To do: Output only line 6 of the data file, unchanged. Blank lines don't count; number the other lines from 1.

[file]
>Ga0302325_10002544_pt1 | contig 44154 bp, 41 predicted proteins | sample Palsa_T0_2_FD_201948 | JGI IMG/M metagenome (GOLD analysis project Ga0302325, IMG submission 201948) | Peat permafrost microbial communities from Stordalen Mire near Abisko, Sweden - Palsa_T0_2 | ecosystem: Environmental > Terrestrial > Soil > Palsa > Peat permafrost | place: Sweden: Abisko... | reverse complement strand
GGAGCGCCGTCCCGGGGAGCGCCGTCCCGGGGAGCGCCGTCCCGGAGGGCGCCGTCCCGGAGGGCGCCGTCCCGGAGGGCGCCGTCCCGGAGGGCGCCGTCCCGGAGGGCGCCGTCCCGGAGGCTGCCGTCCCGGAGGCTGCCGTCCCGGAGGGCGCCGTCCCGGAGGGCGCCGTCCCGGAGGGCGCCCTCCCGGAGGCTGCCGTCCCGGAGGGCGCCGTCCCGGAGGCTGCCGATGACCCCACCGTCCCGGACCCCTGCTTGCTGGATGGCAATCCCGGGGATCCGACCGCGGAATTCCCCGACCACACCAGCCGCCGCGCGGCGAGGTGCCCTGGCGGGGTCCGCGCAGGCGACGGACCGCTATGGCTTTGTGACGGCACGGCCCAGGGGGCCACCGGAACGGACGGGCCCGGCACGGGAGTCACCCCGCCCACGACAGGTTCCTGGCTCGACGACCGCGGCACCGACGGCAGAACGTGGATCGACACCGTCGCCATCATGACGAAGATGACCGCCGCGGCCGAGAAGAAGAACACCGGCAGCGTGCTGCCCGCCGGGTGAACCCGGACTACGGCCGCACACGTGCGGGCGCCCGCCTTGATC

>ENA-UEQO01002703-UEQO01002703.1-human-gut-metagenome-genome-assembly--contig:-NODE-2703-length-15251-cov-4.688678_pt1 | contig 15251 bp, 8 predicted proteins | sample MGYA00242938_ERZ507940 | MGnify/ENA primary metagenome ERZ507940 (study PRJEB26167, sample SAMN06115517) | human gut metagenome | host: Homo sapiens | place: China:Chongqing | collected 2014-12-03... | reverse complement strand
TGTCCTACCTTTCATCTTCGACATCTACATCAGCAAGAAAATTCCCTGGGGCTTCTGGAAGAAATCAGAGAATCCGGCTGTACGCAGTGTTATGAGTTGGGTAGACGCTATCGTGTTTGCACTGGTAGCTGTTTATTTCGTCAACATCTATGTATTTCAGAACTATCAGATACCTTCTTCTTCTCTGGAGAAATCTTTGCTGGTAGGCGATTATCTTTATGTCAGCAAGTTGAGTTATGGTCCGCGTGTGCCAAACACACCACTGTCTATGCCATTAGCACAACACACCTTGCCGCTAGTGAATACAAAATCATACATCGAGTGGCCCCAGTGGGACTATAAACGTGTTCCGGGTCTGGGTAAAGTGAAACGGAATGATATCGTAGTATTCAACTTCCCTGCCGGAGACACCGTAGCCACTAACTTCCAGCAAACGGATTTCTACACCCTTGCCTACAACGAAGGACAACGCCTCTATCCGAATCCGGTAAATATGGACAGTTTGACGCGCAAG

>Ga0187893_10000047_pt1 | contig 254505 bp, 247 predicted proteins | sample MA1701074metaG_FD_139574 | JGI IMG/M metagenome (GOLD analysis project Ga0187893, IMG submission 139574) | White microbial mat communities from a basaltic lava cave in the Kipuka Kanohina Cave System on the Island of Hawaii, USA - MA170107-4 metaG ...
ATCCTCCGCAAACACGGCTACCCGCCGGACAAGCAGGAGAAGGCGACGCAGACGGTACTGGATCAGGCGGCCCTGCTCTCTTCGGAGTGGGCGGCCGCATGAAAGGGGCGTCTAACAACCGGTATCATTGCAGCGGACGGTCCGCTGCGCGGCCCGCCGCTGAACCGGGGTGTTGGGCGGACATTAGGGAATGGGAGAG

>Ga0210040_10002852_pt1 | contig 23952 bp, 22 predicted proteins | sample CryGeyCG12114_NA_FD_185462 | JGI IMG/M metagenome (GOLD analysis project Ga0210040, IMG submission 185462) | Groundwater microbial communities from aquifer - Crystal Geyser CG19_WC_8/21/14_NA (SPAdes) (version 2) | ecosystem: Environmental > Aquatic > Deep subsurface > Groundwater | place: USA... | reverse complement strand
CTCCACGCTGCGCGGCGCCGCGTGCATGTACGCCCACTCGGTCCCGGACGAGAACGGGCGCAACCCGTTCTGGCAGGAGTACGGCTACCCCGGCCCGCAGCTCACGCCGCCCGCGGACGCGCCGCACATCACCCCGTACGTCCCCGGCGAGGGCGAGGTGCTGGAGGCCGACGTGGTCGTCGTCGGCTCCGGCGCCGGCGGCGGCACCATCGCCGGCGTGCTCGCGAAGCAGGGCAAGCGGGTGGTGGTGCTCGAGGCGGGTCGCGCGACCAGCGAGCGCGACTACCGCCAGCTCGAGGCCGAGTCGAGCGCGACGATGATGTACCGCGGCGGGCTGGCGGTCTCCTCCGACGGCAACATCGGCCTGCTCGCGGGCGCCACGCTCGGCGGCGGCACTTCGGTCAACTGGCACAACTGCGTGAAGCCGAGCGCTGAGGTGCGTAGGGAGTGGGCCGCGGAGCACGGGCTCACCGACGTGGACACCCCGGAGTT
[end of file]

ATCCTCCGCAAACACGGCTACCCGCCGGACAAGCAGGAGAAGGCGACGCAGACGGTACTGGATCAGGCGGCCCTGCTCTCTTCGGAGTGGGCGGCCGCATGAAAGGGGCGTCTAACAACCGGTATCATTGCAGCGGACGGTCCGCTGCGCGGCCCGCCGCTGAACCGGGGTGTTGGGCGGACATTAGGGAATGGGAGAG